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Rental report reveals landlords gain slight edge on tenants

22 July 2015 Reporter

Vacancy rates have risen in most of Australia’s capital cities – but rental prices have also increased throughout much of the country.

Figures released by SQM Research show the national vacancy rate rose from 2.3 per cent in June 2014 to 2.4 per cent in June 2015.

Perth’s vacancy has climbed from 2.5 per cent last year to 3.6 per cent for June 2015.

Vacancy in Darwin has also risen from 1.6 per cent to 3.5 per cent.

Vacancy in Brisbane rose marginally from 2.4 per cent to 2.5 per cent.

Melbourne’s vacancy is down from 2.7 per cent to 2.3 per cent.

In Canberra vacancy fell from 2.3 per cent to 2.2 per cent.

The vacancy rate in Adelaide rose from 1.6 per cent to 1.9 per cent.

Sydney’s vacancy rate remained below the national average, falling from 1.9 per cent to 1.8 per cent.

Hobart’s vacancy rate was the lowest in the country, falling from 1.8 per cent to 1.5 per cent.

The SQM report also noted that weekly rents in Perth and Darwin fell, despite remaining above the national averages of $411 for houses and $339 for units.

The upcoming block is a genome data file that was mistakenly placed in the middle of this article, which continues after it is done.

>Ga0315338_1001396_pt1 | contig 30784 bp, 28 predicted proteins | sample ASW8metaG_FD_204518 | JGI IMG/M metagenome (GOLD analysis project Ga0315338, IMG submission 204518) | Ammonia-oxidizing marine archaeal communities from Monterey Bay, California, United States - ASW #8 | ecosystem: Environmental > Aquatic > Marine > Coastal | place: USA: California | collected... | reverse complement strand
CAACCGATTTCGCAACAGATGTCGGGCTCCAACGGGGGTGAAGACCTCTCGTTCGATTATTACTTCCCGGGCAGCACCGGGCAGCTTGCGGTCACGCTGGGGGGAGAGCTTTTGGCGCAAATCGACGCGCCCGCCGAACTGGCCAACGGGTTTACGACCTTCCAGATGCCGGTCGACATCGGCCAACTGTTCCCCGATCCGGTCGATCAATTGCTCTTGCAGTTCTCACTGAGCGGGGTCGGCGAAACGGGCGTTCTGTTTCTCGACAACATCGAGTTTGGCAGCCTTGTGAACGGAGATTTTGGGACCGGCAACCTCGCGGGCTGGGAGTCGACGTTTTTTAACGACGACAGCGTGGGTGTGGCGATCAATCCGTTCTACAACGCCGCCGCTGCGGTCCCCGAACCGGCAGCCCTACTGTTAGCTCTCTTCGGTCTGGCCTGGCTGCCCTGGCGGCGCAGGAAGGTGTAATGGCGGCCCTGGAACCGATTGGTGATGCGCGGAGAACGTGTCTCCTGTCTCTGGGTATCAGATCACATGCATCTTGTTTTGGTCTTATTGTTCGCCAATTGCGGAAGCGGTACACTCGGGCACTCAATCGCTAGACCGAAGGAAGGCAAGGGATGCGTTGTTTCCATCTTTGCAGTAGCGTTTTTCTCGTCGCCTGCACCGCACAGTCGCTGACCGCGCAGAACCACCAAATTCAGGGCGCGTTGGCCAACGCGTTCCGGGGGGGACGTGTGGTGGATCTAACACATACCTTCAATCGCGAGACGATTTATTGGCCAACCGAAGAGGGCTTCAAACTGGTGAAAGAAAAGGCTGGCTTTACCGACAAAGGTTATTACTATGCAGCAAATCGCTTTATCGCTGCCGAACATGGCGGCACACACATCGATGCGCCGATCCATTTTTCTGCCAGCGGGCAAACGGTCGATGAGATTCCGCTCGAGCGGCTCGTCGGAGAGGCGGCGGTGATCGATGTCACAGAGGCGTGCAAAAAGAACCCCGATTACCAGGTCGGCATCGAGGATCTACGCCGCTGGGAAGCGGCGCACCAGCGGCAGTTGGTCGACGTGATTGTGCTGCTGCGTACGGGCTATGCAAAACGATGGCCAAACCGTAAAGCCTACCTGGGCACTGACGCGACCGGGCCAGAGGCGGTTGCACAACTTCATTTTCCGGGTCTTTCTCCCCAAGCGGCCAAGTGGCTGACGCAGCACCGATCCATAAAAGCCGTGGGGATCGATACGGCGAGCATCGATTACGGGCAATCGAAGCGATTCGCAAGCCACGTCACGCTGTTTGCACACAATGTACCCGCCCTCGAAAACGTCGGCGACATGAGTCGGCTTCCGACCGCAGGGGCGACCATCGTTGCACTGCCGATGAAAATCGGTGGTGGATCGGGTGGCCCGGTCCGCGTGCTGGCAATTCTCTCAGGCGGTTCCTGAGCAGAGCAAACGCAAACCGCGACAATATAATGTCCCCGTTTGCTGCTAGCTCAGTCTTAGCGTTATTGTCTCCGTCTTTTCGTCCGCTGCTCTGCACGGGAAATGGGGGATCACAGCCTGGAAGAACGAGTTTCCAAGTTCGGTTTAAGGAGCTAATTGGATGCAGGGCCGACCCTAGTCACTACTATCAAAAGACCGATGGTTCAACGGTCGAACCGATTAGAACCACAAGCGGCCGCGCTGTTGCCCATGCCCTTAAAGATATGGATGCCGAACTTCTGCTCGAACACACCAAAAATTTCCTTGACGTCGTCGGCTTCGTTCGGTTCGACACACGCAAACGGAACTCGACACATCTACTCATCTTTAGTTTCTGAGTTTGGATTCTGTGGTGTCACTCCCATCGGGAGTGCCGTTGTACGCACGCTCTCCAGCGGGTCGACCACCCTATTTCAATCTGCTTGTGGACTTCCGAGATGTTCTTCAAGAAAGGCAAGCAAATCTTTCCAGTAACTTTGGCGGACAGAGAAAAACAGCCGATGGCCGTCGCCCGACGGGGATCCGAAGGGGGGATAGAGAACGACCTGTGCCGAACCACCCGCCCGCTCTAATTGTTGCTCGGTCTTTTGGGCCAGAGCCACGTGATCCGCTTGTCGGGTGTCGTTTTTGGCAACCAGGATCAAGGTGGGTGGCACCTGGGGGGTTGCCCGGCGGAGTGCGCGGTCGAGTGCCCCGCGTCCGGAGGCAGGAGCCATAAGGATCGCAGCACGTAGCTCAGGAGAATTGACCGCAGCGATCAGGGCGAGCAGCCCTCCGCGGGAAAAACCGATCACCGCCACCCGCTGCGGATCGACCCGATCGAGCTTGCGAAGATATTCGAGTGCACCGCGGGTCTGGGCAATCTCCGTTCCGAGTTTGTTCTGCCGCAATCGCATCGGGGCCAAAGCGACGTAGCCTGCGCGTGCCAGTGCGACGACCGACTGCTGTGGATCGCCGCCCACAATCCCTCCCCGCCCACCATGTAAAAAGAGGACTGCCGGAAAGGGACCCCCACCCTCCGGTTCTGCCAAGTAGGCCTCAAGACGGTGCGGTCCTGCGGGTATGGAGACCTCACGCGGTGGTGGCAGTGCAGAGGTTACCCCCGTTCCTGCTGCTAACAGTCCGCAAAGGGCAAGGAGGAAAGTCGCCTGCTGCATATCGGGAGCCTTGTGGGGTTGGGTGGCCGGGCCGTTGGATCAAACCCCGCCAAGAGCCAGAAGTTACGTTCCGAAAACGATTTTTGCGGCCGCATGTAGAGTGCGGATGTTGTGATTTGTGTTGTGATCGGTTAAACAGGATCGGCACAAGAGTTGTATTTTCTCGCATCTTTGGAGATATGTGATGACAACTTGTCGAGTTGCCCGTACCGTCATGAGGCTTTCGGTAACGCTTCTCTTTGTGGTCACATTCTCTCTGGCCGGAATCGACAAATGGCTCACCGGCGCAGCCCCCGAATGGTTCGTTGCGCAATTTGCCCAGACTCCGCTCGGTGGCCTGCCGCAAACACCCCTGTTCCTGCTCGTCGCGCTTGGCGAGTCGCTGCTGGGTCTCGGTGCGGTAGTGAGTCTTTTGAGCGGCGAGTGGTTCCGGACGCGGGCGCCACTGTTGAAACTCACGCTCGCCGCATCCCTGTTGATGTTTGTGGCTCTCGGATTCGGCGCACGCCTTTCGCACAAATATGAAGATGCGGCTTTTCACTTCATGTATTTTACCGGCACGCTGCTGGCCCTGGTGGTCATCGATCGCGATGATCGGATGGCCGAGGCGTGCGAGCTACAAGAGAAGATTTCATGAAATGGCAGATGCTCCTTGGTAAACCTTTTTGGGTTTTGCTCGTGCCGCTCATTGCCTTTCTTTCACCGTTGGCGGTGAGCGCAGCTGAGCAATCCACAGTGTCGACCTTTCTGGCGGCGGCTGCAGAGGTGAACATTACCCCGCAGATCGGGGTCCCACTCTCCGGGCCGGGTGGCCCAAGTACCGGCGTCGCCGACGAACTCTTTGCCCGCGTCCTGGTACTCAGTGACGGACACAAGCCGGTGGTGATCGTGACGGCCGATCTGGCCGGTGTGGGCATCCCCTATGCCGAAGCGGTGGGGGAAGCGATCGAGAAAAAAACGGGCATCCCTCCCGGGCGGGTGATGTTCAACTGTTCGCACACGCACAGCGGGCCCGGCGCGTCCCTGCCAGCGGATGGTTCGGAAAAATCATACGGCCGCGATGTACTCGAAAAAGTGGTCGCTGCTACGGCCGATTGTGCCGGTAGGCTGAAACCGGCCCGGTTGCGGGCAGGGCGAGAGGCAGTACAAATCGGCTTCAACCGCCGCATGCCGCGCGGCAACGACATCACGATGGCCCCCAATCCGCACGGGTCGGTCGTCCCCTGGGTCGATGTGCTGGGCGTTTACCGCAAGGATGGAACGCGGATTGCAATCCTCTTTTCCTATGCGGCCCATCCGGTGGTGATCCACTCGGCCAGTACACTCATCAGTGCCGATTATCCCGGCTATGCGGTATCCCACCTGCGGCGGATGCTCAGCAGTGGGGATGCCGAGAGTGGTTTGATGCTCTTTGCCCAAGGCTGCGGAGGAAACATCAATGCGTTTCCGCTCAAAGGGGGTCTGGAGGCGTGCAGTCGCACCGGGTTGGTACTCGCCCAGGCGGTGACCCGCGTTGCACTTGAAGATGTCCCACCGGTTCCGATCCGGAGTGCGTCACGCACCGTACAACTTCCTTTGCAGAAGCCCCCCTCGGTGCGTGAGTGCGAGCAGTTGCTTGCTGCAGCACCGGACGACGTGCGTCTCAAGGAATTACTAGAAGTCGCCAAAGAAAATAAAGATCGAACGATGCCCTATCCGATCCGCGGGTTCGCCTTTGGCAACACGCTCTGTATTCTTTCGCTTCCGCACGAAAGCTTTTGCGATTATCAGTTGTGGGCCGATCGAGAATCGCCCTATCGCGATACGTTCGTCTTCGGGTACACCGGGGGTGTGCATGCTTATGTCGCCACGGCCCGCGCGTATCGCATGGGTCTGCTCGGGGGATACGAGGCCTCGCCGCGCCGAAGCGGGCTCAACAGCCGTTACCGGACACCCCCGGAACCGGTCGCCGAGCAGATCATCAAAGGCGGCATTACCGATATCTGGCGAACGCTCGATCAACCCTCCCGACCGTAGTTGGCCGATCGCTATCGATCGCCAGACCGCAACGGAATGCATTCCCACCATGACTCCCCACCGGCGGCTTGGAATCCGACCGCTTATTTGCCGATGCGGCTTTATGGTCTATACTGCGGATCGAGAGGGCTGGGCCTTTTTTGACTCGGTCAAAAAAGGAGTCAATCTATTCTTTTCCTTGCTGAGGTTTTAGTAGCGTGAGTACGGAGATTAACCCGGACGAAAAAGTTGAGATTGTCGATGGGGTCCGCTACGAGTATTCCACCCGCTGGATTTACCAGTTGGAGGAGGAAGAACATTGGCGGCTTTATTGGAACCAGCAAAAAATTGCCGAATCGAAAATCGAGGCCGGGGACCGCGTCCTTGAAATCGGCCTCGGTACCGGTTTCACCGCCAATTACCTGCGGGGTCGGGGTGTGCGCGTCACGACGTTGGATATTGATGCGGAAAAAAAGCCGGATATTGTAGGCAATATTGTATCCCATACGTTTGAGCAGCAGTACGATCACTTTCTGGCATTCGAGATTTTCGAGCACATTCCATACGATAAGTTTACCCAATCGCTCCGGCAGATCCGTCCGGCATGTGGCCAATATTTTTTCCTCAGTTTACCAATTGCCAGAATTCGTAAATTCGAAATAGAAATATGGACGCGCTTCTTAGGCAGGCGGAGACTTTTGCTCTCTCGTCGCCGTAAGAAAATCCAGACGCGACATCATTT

Perth houses fell 6.2 per cent from last year to $498 while units fell 4.9 per cent to $401.

Darwin houses fell 16.4 per cent to $591 and units dipped 9.8 per cent to $477, which the report said is likely to worsen before the market finds a bottom.

However, rents for both houses and units increased in every other capital city.

Houses in Hobart rose 1.5 per cent to $316, while units rose 5.6 per cent to $279.

In Melbourne, houses grew 3.1 per cent to $476 while units were up 2.2 per cent $364.

Sydney houses rose 3.2 per cent to $692 and units rose 1.2 per cent to $480.

Adelaide saw houses gain 2.2 per cent $364 and unit climb 1.3 per cent to $282.

In Brisbane houses were up 1.7 per cent to $450 while units rose 1.1 per cent to $370.

In Canberra, both houses and units rose 1.0 per cent to $485 and $377 respectively.

[Related: Two cities set rent records]

 

Rental report reveals landlords gain slight edge on tenants
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